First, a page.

Amazon’s Cloud Service Truck Called Snowmobile for Data Transfer is No Longer A Service

At Amazon’s 2016 annual cloud conference, a notable highlight was the revelation of an 18-wheeler truck dubbed the Snowmobile.

Andy Jassy, who now serves as Amazon’s CEO, introduced it as a solution to swiftly transfer data to Amazon Web Services facilities. However, less than eight years later, the Snowmobile is no longer in service.

As of March, AWS has removed the Snowmobile from its website, and the service is no longer available, confirmed by CNBC.

Amazon Web Service Truck (Credits: AWS)

The dedicated webpage for AWS’ “Snow family” of products now redirects users to other data transport options, including the Snowball Edge and Snowcone devices.

An AWS spokesperson explained that the decision to discontinue Snowmobile was driven by the introduction of more cost-effective data transfer alternatives.

The spokesperson highlighted the challenges clients faced with Snowmobile, such as managing power, cooling, networking, parking, and security.

“Since we introduced Snowmobile in 2016, we’ve released many other new services and features which have made migrating data to AWS even faster and easier for our customers,” the spokesperson stated.

Amazon Web Service Truck (Credits: Paul Mah)

The Snowmobile service was priced at $0.005 per gigabyte per month, excluding additional costs, making it a substantial investment for companies with significant data transfer needs.

Amazon’s move to retire Snowmobile aligns with CEO Andy Jassy’s efforts to implement cost-saving measures amid sluggish sales growth. The company has undergone significant workforce reductions and discontinued various projects across its divisions, including AWS.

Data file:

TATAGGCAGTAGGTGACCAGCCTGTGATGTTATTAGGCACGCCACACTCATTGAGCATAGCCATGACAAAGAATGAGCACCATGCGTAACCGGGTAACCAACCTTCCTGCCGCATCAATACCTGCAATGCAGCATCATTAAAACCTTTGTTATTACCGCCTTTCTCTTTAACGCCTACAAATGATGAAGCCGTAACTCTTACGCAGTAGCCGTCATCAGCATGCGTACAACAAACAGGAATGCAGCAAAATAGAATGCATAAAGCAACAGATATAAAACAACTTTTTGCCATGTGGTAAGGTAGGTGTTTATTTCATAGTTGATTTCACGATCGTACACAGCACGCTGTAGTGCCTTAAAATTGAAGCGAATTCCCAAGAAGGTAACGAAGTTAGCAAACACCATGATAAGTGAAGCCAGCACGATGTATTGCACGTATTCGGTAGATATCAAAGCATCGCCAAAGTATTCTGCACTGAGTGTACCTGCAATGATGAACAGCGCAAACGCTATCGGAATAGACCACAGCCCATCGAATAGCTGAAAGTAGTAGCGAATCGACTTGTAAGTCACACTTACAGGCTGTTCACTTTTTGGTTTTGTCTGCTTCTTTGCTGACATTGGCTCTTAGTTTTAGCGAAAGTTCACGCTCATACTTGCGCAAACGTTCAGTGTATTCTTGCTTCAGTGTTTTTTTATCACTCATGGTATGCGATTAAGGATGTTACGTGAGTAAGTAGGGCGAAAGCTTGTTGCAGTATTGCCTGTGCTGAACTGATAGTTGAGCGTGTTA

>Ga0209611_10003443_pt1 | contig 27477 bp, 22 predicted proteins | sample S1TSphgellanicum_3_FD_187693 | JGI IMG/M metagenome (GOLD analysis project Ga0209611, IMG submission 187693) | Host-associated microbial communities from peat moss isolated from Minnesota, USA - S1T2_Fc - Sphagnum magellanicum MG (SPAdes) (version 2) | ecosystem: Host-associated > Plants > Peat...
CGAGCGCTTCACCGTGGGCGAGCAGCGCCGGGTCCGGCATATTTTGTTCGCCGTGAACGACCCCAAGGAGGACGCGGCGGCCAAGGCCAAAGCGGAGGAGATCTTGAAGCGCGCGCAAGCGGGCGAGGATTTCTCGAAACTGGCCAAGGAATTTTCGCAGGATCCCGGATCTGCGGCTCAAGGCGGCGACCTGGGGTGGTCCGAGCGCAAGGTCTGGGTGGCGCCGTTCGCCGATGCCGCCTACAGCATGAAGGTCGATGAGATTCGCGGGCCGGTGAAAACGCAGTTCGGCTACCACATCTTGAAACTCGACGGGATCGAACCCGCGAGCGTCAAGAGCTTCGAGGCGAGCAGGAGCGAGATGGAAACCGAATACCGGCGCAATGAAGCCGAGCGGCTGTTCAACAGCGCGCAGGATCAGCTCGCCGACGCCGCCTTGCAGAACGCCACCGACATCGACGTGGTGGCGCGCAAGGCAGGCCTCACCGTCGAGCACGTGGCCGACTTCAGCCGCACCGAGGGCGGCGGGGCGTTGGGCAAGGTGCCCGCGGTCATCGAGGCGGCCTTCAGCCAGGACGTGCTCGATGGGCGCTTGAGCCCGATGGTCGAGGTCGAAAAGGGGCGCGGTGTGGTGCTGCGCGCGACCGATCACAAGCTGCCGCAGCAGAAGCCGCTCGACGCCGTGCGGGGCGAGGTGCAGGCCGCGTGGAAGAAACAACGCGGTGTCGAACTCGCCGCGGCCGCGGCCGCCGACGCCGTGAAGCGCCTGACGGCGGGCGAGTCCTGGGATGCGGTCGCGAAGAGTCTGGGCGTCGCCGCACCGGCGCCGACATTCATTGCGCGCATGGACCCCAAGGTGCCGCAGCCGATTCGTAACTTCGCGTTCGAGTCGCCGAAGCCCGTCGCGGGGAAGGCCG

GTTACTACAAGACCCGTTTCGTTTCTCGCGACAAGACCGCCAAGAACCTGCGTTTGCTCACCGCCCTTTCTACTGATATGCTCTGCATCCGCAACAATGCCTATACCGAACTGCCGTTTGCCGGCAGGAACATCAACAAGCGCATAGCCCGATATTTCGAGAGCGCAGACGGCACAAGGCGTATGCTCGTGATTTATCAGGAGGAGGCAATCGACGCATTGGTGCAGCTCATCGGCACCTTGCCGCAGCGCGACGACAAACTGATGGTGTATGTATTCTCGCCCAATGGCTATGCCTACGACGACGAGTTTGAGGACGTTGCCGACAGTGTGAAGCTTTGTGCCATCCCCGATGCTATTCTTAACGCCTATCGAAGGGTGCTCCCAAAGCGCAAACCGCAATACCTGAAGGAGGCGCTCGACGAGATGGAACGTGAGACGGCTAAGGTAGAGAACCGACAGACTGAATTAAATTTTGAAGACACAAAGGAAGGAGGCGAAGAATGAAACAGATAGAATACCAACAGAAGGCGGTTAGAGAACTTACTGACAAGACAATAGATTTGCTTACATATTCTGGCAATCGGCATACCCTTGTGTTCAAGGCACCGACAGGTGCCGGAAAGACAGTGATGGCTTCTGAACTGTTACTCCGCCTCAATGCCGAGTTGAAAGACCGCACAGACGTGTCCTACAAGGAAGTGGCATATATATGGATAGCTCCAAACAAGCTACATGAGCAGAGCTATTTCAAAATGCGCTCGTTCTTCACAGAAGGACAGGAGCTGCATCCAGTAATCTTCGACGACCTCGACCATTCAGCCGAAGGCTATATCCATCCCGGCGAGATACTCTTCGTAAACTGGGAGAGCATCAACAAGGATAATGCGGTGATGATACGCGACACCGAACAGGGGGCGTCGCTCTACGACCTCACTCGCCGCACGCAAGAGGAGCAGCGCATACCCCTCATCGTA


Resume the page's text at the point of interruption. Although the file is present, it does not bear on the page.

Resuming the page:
While the discontinuation of products and services is common in the cloud computing industry, Snowmobile’s elimination stands out due to its grand introduction at the Reinvent conference in 2016.

The sight of the massive truck on stage alongside Jassy garnered significant attention and excitement from attendees.

AWS Cloud (Credits: Amazon)

Despite the fanfare surrounding Snowmobile’s debut, the product failed to gain traction in the market. Maxar, a satellite operator, used Snowmobile once in 2017 to transfer over 100 petabytes to AWS. However, since then, they have opted to upload data directly to the cloud.

AWS remains a leader in the cloud infrastructure market, with significant revenue contributions to Amazon’s total sales.

The spokesperson emphasized the popularity of newer, more efficient data transfer technologies like Snowball Edge and AWS DataSync among customers.

Josh Alba
Josh Alba
Josh Alba stands at the forefront of contemporary business journalism, his words weaving narratives that illuminate the intricate workings of the corporate world. With a keen eye for detail and a penchant for uncovering the underlying stories behind financial trends, Josh has established himself as a trusted authority in business writing. Drawing from his wealth of experience and relentless pursuit of truth, Josh delivers insights that resonate with readers across industries.
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